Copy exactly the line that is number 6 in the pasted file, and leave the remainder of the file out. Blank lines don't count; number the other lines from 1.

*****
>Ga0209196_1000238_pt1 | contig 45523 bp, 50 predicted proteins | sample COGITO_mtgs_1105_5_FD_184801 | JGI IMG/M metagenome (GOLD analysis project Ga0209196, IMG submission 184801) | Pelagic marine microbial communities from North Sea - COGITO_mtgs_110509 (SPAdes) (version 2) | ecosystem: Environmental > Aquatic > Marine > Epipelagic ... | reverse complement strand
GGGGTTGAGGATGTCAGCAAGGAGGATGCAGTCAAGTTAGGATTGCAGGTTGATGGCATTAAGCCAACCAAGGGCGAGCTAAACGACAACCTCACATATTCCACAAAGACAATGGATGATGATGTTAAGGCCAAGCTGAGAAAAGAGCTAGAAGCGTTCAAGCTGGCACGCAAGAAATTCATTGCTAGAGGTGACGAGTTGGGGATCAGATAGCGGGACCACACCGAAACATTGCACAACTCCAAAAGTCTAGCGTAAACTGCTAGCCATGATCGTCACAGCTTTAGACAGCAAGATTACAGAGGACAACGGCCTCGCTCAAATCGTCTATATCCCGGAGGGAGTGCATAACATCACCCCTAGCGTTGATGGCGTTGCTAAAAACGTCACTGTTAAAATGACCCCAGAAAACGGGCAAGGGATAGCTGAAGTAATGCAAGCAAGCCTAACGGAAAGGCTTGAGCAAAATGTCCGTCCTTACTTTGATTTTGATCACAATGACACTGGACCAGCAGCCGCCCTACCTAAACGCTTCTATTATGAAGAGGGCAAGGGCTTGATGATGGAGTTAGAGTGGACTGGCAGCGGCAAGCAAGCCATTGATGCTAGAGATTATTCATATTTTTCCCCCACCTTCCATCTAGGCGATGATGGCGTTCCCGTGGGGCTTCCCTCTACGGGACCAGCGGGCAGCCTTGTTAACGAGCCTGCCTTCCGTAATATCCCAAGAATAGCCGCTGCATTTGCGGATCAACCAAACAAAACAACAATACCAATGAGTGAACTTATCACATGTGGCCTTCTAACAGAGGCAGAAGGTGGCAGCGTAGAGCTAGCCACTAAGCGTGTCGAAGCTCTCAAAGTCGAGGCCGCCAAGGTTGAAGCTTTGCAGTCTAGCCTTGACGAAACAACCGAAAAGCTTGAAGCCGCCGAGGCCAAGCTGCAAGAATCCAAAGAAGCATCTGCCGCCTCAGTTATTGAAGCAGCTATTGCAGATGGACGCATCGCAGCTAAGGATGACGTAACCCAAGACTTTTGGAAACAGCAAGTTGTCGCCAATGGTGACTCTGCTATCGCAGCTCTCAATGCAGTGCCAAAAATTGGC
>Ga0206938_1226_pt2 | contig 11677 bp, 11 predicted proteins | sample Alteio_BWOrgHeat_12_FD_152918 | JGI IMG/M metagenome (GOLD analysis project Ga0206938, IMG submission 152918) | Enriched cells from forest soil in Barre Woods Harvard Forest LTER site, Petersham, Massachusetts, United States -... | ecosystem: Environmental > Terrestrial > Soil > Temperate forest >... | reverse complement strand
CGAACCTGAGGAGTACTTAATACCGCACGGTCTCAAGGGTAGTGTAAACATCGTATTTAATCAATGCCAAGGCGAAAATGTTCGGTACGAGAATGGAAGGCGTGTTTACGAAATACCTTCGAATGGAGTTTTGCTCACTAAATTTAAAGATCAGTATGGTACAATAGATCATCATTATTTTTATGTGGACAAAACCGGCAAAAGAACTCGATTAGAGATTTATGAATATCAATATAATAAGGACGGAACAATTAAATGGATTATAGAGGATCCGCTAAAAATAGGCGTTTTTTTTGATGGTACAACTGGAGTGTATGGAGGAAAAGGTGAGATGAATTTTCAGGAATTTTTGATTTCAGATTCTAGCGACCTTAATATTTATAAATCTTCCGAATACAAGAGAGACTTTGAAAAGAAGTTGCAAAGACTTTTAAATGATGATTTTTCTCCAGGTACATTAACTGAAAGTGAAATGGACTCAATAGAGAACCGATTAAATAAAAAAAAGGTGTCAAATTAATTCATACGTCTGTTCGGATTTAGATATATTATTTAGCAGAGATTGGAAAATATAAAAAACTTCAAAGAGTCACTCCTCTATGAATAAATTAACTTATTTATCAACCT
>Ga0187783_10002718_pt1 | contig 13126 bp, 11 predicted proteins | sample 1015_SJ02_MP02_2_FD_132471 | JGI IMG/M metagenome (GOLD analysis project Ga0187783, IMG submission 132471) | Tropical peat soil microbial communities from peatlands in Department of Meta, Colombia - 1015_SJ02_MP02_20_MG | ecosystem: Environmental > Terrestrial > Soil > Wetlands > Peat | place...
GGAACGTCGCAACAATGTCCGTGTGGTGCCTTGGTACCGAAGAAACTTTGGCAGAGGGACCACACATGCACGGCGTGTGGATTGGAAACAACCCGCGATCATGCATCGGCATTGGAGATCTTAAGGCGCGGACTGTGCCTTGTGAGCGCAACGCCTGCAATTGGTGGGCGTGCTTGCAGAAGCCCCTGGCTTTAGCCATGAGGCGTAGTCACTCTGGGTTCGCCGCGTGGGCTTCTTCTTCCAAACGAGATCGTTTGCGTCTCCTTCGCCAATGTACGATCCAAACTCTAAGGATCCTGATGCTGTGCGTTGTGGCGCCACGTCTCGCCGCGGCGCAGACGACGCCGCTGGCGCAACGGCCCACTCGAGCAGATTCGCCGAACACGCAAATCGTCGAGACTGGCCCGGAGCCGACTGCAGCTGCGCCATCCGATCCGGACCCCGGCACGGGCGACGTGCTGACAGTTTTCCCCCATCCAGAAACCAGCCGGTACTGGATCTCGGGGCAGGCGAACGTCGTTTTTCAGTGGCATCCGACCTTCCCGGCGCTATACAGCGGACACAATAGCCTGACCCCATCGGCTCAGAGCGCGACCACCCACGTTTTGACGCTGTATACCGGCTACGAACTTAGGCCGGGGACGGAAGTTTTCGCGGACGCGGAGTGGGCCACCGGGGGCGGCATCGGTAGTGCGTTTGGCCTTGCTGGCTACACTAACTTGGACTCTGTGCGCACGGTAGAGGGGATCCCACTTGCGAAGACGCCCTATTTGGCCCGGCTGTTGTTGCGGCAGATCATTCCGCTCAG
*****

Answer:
GGAACGTCGCAACAATGTCCGTGTGGTGCCTTGGTACCGAAGAAACTTTGGCAGAGGGACCACACATGCACGGCGTGTGGATTGGAAACAACCCGCGATCATGCATCGGCATTGGAGATCTTAAGGCGCGGACTGTGCCTTGTGAGCGCAACGCCTGCAATTGGTGGGCGTGCTTGCAGAAGCCCCTGGCTTTAGCCATGAGGCGTAGTCACTCTGGGTTCGCCGCGTGGGCTTCTTCTTCCAAACGAGATCGTTTGCGTCTCCTTCGCCAATGTACGATCCAAACTCTAAGGATCCTGATGCTGTGCGTTGTGGCGCCACGTCTCGCCGCGGCGCAGACGACGCCGCTGGCGCAACGGCCCACTCGAGCAGATTCGCCGAACACGCAAATCGTCGAGACTGGCCCGGAGCCGACTGCAGCTGCGCCATCCGATCCGGACCCCGGCACGGGCGACGTGCTGACAGTTTTCCCCCATCCAGAAACCAGCCGGTACTGGATCTCGGGGCAGGCGAACGTCGTTTTTCAGTGGCATCCGACCTTCCCGGCGCTATACAGCGGACACAATAGCCTGACCCCATCGGCTCAGAGCGCGACCACCCACGTTTTGACGCTGTATACCGGCTACGAACTTAGGCCGGGGACGGAAGTTTTCGCGGACGCGGAGTGGGCCACCGGGGGCGGCATCGGTAGTGCGTTTGGCCTTGCTGGCTACACTAACTTGGACTCTGTGCGCACGGTAGAGGGGATCCCACTTGCGAAGACGCCCTATTTGGCCCGGCTGTTGTTGCGGCAGATCATTCCGCTCAG